BOSTON — An overhaul of the state’s domestic violence laws, including new bail guidelines and tougher penalties for abusers, unanimously cleared the Massachusetts House on Tuesday amid concerns from defense attorneys that the bill was hastily drafted and overly broad.

The measure, called the most comprehensive domestic violence legislation in a generation by House Speaker Robert DeLeo, was approved 142-0 and now goes to the Senate.

DeLeo said in introducing the bill with Attorney General Martha Coakley last week that it was spurred by the brutal stabbing death in Waltham of Jennifer Martel, allegedly at the hands of Jared Remy, the son of popular Red Sox broadcaster Jerry Remy.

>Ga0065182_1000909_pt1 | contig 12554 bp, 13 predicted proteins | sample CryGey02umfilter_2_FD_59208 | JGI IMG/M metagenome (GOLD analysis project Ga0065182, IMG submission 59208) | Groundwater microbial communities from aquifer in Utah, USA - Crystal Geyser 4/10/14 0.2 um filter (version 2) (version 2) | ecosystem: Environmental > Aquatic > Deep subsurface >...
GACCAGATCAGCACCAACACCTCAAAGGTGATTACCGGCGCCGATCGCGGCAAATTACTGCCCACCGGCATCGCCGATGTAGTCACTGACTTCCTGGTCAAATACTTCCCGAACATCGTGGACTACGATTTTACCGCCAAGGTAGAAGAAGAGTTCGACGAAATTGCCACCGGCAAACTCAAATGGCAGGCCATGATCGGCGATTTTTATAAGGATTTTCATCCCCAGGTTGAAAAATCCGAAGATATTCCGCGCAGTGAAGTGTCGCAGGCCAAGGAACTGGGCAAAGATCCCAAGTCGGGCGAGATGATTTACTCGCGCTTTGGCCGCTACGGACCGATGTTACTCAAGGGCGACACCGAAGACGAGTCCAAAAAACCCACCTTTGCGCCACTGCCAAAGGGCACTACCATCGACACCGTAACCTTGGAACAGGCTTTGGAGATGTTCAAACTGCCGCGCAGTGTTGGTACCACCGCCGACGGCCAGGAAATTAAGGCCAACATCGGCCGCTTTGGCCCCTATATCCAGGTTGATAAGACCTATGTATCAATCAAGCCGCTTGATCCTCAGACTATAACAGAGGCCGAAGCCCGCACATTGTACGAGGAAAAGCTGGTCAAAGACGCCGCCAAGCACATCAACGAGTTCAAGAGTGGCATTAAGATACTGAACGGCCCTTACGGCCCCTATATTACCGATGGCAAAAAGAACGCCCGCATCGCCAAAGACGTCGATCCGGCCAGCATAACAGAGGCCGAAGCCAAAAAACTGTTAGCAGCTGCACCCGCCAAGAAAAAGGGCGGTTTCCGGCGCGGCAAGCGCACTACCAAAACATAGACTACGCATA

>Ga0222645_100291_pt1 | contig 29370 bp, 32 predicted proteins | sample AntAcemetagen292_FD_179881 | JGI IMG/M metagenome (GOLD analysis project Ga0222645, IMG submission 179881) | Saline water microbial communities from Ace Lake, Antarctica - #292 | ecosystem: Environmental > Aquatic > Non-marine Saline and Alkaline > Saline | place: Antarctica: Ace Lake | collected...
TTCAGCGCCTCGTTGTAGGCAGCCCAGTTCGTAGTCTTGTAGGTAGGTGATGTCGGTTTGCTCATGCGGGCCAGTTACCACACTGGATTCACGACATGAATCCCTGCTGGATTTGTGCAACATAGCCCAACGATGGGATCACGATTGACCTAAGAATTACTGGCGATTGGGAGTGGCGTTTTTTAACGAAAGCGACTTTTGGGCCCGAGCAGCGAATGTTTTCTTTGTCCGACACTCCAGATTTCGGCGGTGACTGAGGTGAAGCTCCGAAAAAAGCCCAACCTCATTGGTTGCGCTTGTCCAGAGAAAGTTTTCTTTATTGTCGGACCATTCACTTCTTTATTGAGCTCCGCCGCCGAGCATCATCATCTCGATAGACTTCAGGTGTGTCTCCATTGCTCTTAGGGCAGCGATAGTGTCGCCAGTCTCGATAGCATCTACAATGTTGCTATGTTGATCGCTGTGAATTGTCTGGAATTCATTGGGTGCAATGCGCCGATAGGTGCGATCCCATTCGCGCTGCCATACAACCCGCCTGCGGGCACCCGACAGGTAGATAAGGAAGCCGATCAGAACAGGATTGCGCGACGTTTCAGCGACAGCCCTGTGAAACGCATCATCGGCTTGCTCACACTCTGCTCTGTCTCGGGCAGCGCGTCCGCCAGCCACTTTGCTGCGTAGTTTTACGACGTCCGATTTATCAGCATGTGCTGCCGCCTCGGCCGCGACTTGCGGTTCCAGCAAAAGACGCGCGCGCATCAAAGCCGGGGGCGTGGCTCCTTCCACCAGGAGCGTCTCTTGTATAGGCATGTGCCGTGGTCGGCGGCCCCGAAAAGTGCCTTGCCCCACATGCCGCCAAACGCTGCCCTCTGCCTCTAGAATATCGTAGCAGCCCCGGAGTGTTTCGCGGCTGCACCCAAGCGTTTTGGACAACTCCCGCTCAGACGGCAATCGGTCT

Jared Remy, who has pleaded not guilty, was arrested one day after his release from custody on charges of assaulting Martel, and the case prompted questions about whether Remy’s violent history had been overlooked by the criminal justice system.

Among the bill’s many provisions is one that would require domestic assault suspects to be held for at least six hours after an arrest to allow time for a safety plan to be developed for the accuser. Bail commissioners would also be required to submit a written assessment of the safety risk a defendant might pose.